Cornbread and Issues

Last week, I was delighted to help host KCSD Teacher Forum’s Cornbread and Issues.  This annual event serves as a time for representatives from our state delegation to answer questions about education.  I found our representatives to be thoughtful and knowledgeable.  Not only do they care about our district; all struck me as true advocates for public education.  I’m sure I speak for everyone in Teacher Forum when I say how appreciative I am for these people to take time out of their busy schedules to show support for Kershaw County educators.   Thank you.

School Board Appreciation

Tonight, the Kershaw County Teacher Forum hosted an appreciation celebration for the Kershaw County School Board.  This was an opportunity for both teachers and school board members to get to know one another over coffee and desserts.  

What struck me most about this evening is how much our school board members genuinely care about the children of this community.  Many of them are products of these schools.  Even more have children who attend these schools.  One school board member even mentioned that he, his children and now his grandchildren are products of Kershaw County schools.  Wow!

As someone not from this area, I can honestly say how touched I was by this evening and am so happy I had the opportunity to be a part of it.   Furthermore, I am reminded of how thankful I am to be a part of this wonderful county and community. 

Lights of Lugoff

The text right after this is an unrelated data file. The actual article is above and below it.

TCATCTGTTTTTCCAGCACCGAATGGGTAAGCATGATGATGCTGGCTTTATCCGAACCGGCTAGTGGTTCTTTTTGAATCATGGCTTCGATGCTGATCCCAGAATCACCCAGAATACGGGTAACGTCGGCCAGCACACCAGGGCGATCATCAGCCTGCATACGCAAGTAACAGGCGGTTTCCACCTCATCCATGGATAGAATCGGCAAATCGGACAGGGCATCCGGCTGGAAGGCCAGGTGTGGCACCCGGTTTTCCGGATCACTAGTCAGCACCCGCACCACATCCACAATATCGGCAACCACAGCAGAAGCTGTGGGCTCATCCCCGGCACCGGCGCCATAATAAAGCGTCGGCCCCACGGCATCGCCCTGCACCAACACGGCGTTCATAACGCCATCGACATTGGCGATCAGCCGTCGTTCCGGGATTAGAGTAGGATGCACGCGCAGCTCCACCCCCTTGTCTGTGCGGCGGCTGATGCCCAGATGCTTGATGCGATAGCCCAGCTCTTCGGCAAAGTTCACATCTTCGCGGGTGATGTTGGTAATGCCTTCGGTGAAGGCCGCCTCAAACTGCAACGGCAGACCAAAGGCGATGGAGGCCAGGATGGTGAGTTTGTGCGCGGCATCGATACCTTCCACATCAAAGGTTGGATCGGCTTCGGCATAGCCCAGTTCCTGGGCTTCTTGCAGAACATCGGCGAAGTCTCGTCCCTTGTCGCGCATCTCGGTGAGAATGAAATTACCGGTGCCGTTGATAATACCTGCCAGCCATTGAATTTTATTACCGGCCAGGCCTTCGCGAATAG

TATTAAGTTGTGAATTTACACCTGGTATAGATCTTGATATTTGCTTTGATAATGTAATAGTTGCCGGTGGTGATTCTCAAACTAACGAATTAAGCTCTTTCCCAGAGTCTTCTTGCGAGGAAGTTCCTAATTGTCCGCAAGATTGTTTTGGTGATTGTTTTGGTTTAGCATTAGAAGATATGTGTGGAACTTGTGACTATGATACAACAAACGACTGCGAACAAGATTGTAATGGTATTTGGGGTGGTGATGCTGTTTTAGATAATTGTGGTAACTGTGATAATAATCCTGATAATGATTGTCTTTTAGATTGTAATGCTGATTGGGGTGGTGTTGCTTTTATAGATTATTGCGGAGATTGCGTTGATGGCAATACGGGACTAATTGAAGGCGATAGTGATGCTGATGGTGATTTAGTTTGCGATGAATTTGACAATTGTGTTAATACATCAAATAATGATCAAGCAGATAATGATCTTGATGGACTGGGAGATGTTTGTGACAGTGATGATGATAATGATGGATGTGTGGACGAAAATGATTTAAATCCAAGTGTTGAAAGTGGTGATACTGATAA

Lights of Lugoff

I realized that I never blogged in December and therefore never mentioned my wonderful experience at the Lights of Lugoff parade. Thanks to Billy Smith for driving me around in his beautiful red corvette. And thanks to all the fantastic folks of Kershaw County who made me feel like a movie star with their cheers and shouts of love and thanks.

Making Commitments in 2013

Like many people, I often make resolutions at the beginning of each new year.  One year, I resolved to lose weight; another year I resolved to hand-write a letter to a loved one each week; there was even one year where I resolved to cut down on my consumption of sweets (that resolution did not last long).  What I’m trying to say is that, most of the resolutions we make fall by the wayside within a few months.  So why make resolutions at all?

This year, I do not have any resolutions.   Instead, I am making a commitment to myself.  In the year 2013, I commit myself to being the best teacher possible.  You might say that this is something I should commit myself to regardless of any new year.  And it’s true: daily, I strive to be a great teacher.  However, there are days where I allow other stresses to overtake my responsibilities as a teacher.  For the past several months, especially, I have been somewhat overwhelmed with my many responsibilities as a teacher leader.  Because of this, I have sometimes not managed my time wisely and, in turn, have not always been the best teacher I can be.   This is not to say that I am ungrateful for the opportunity to represent the teachers of my school and of Kershaw County; indeed, these months have included the highlights of my professional career.  However, in trying to be an exceptional teacher for other teachers, I have sometimes not been the best teacher I know I can be within the walls of my classroom.